Challenges in Transitioning Cocrystals from Bench to Bedside: Dissociation in Prototype Drug Product Environment

Tablets containing a theophylline–glutaric acid (TG) cocrystal dissociated rapidly forming crystalline theophylline (20–30%), following storage at 40 °C/75% RH for 2 weeks. Control tablets of TG cocrystal containing no excipients were stable under the same conditions. The dissociation reaction was water-mediated, and the theophylline concentration (the dissociation product), monitored by synchrotron X-ray diffractometry, was strongly influenced by the formulation composition. Investigation of the binary compacts of the TG cocrystal with each excipient revealed the influence of excipient properties (hydrophilicity, ionizability) on cocrystal stability, providing mechanistic insights into a dissociation reaction. Ionizable excipients with a strong tendency to sorb water, for example, sodium starch glycolate and croscarmellose sodium, caused pronounced dissociation. Microcrystalline cellulose (MCC), while a neutral but hydrophilic excipient, also enabled solution-mediated cocrystal dissociation in intact tablets. Magnesium stearate, an ionizable but hydrophobic excipient, interacted with the cocrystal to form a hygroscopic product. The interaction is believed to be initiated in the disordered cocrystal–excipient particle interface. In contrast, the cocrystal was stable in the presence of lactose, a neutral excipient with no tendency to sorb water. The risk of unintended cocrystal dissociation can be mitigated by avoiding contact with water both during processing and storage.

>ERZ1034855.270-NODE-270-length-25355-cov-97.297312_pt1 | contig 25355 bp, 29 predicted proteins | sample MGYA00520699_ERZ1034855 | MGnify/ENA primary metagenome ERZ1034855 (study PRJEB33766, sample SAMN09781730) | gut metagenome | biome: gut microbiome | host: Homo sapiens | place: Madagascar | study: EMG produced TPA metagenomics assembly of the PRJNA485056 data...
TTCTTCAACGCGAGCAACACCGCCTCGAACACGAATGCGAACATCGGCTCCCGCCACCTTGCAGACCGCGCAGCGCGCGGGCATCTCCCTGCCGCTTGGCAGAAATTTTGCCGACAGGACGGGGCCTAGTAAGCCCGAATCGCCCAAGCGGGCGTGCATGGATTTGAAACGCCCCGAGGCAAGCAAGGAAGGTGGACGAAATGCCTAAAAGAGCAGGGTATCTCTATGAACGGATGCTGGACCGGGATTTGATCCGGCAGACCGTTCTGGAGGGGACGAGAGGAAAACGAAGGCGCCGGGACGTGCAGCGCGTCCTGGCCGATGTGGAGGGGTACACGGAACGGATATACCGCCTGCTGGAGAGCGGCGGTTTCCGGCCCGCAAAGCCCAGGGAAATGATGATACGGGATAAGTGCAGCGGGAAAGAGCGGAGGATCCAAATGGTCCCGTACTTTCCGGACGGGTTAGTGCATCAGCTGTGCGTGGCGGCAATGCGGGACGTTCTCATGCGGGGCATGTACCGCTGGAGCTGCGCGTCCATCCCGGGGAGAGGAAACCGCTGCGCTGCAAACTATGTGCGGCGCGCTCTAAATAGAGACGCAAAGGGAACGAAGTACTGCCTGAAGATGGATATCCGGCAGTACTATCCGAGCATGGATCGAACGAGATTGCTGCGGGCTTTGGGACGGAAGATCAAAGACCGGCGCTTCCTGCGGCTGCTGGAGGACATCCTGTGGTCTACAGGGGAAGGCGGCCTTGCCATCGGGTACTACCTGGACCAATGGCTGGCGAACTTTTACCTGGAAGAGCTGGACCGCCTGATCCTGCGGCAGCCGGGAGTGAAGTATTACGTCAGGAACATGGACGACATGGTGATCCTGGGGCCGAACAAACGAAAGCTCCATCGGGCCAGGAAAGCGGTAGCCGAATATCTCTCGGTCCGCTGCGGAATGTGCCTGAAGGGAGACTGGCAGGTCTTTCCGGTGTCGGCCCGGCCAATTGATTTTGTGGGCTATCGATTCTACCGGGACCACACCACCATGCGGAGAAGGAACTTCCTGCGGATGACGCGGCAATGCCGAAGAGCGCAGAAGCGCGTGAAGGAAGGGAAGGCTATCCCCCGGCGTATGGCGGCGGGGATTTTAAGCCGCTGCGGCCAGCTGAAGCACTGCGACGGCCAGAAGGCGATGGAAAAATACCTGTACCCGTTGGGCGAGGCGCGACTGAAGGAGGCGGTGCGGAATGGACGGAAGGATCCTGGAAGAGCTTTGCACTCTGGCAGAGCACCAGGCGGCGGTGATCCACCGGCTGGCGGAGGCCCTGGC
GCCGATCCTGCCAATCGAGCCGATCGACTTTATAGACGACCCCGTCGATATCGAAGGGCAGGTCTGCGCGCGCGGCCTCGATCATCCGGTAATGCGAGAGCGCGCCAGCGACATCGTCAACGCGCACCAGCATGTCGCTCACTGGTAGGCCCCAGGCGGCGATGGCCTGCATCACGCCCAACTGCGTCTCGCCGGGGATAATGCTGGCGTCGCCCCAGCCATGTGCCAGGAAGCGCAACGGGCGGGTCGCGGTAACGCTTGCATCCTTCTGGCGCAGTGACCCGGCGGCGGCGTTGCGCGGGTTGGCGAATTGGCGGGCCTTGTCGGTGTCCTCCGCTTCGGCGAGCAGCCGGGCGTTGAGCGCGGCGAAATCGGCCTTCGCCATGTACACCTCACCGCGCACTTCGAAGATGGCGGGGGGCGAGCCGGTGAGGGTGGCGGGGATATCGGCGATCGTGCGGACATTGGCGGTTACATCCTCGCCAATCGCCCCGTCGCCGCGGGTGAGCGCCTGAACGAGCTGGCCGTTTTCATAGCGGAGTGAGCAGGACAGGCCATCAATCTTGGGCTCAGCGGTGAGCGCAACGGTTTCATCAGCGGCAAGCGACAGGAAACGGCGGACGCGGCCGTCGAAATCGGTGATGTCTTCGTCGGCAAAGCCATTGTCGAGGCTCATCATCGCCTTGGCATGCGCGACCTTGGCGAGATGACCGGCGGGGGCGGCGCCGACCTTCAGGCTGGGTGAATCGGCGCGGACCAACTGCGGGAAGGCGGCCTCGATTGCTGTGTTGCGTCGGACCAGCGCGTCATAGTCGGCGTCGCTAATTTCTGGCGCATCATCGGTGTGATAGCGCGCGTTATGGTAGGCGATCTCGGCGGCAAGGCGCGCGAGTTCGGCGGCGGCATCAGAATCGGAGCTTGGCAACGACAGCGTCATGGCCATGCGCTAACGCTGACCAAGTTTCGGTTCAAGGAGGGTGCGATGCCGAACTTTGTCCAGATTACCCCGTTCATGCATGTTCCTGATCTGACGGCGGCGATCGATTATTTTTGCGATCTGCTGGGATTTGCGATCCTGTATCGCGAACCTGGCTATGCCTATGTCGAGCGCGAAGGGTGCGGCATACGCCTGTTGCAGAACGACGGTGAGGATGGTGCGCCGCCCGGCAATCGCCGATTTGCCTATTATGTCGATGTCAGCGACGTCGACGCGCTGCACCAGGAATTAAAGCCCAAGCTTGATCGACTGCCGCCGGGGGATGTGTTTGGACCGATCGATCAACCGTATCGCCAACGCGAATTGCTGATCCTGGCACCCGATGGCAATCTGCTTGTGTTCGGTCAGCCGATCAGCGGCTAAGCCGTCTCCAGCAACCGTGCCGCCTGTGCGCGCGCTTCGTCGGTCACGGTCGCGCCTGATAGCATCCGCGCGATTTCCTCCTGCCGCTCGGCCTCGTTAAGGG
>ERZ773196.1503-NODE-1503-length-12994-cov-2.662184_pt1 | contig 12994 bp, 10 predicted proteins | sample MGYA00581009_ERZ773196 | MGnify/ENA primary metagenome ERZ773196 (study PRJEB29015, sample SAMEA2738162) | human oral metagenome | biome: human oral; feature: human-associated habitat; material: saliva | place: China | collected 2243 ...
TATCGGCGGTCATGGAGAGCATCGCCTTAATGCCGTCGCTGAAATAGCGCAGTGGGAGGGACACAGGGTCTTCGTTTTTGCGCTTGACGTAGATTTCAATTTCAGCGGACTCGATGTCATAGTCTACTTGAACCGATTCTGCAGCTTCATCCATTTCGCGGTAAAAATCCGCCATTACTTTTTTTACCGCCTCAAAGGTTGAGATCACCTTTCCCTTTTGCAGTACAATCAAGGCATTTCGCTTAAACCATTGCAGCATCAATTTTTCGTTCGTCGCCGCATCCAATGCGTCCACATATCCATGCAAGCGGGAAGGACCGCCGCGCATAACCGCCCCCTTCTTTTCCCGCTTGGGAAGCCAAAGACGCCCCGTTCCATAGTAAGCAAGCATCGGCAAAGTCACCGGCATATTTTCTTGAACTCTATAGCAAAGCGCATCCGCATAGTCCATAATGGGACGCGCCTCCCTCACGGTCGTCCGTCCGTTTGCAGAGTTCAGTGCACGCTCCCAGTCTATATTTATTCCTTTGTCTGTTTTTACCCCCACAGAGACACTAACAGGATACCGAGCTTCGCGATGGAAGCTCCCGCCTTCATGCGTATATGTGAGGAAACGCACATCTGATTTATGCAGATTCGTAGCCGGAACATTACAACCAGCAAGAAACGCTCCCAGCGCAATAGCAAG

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Overview graphic showing the role of stabilisation effects of cocrystal in Drug Product Development
Cocrystal Stability in Drug Product Environment